Flashback to my yoga class: Kay was leading us in the “crow,” and the pose challenged even her that morning. “Ohhh,” I groaned audibly. The “crow” was an advanced position that I just couldn’t seem to master. I slowly bent my knees into a squat and placed my hands on the floor. The idea was to crouch forward, balancing the knees just above the elbows, lift the feet of the floor and support the whole body with the hands. Yes, I agree, theoretically it sounded impossible, but I tried anyway, shifting my weight forward and teetering precariously on my hands and big toes.
In a perfect world I would have lifted my feet in the air and balanced gracefully, gazing serenely into the mirrors ahead. In reality, I huffed and puffed and struggled. Kay encouraged me to “Be patient” and to “Respect the gifts and limits of my body this morning.” She also reminded me that “I’m a big crow.” My frustration receded, and I vowed to master the pose. In the Chinese calendar 2000 was the year of the Dragon, but I vowed to make it the year of the Crow!
“Are you ready for that shavasana (corpse pose)?” Kay teased. “Lie down on your back and do some long body stretches.” I lay down and let my feet splay out. I rolled my head from side to side so that it rested naturally. I consciously scanned my body and relaxed: my reward after an intense hour of breathing and stretching. As my body cooled I felt peaceful, my mind focused and calm, and my emotions riding crisply on the surface of my awareness. My spirit was grateful and soaring. Sure, I was aware of other tightness in my body, yet I was satisfied and pleased with myself. And that is why I continue to practice yoga.
Consciousness seeks our attention to the obvious as well as to the subtle. When we are still, whether sitting quietly or sleeping, our bodies continue to move: our hearts beat, our brains emit waves of energy, our chests rise and fall as we breathe. Hatha yoga so excellently exemplifies somatic exercise because the regimen focuses on breathing techniques and paying close attention to the subtlest sensations of the body during movement.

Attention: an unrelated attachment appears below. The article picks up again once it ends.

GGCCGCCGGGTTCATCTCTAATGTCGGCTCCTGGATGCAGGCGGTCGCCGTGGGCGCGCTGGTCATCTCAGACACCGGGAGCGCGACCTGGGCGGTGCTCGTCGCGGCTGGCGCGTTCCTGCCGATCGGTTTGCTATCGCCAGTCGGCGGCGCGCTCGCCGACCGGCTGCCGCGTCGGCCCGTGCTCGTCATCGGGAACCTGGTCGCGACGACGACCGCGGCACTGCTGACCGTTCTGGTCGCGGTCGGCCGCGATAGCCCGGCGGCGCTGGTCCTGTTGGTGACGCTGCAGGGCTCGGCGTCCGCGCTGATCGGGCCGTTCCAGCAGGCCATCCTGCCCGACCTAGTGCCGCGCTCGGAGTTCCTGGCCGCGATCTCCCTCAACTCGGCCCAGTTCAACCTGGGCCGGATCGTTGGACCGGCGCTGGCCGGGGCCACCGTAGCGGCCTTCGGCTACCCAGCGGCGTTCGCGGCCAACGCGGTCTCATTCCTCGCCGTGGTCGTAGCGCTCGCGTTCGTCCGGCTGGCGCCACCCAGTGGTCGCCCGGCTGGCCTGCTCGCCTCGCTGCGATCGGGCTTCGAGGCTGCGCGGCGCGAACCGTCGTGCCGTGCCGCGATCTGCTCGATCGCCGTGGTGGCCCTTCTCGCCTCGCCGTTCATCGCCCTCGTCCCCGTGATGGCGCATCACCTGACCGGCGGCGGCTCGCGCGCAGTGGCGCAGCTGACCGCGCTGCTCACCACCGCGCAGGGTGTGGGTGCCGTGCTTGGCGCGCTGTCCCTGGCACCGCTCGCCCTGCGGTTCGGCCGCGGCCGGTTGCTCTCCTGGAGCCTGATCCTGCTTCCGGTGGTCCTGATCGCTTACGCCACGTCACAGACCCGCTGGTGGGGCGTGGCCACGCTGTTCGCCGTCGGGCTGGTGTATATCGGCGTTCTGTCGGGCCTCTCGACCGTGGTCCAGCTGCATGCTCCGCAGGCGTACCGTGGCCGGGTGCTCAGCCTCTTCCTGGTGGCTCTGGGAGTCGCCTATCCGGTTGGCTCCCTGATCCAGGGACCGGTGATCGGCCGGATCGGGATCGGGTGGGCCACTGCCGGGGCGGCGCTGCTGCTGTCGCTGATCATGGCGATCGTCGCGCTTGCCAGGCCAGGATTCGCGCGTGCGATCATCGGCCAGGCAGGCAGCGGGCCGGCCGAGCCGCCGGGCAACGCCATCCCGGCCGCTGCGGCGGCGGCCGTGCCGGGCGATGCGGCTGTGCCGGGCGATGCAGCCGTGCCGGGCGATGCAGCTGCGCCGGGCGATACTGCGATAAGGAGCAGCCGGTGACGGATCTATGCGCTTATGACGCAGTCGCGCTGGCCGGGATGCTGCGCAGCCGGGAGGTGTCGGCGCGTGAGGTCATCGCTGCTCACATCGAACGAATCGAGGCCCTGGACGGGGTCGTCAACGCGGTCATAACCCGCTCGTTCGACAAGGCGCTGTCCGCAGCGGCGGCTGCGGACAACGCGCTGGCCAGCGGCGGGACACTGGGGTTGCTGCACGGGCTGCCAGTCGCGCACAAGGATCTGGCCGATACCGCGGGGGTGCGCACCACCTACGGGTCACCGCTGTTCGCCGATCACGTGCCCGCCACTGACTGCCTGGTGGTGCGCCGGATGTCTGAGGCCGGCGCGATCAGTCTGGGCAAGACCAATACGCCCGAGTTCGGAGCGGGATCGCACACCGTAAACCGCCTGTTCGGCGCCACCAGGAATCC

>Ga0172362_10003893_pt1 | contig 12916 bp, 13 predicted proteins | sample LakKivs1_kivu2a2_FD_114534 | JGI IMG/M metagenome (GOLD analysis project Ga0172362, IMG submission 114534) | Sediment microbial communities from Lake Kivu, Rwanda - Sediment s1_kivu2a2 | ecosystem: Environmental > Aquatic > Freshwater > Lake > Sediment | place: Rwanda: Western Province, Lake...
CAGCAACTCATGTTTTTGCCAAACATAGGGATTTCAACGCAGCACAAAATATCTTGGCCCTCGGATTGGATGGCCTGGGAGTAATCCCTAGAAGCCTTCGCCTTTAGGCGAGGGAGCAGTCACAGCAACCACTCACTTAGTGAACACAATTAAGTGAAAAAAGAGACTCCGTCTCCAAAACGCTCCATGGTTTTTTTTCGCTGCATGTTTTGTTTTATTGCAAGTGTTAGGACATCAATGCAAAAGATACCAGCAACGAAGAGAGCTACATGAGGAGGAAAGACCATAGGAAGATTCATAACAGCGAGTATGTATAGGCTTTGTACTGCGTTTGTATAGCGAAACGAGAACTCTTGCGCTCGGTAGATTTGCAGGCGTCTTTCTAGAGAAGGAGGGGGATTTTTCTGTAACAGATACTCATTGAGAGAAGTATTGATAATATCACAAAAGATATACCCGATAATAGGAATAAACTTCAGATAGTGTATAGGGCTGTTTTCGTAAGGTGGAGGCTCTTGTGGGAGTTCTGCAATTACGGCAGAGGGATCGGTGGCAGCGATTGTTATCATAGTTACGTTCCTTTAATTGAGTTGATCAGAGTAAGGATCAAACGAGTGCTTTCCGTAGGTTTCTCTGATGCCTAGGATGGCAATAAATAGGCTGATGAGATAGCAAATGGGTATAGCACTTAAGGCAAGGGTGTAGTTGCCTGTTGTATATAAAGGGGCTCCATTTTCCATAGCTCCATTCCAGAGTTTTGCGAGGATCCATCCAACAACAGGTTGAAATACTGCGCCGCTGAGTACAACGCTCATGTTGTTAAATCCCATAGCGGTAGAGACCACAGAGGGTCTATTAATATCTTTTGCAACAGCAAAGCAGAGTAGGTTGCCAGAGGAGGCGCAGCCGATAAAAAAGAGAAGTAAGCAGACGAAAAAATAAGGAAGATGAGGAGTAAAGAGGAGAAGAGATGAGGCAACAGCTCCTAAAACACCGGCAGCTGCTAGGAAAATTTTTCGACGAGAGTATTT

When we are attuned to the raw physicality of our bodies, we hone our powers of concentration and relax the mind. A relaxed mind, in turn, is engaged in the present moment, focused on the “now.” Our bodies live in the present, never the past nor the future. By paying attention to the bare bones of a simple movement, we can then expand that level of concentration to become acutely aware of our bodies, our emotions, our thoughts and beliefs, and our behaviors—the truths of our lives. After all, life is movement.Alan Davidson is the author of the free report "Body
Breakthroughs for Life Breakthroughs: How to Peak Your
Physical, Emotional, Mental, Moral, and Spiritual IQs for a
Sensational Life" available at
Alan's also the author of Body Brilliance: Mastering Your
Five Vital Intelligences, the #1 Health and Wellness book
and Winner of Two 2007 Book-of-the-Year Awards.
Watch the Body Brilliance Movie
Dedicated to our healthy, happy, and prosperous world through the full enlightenment of every human being.
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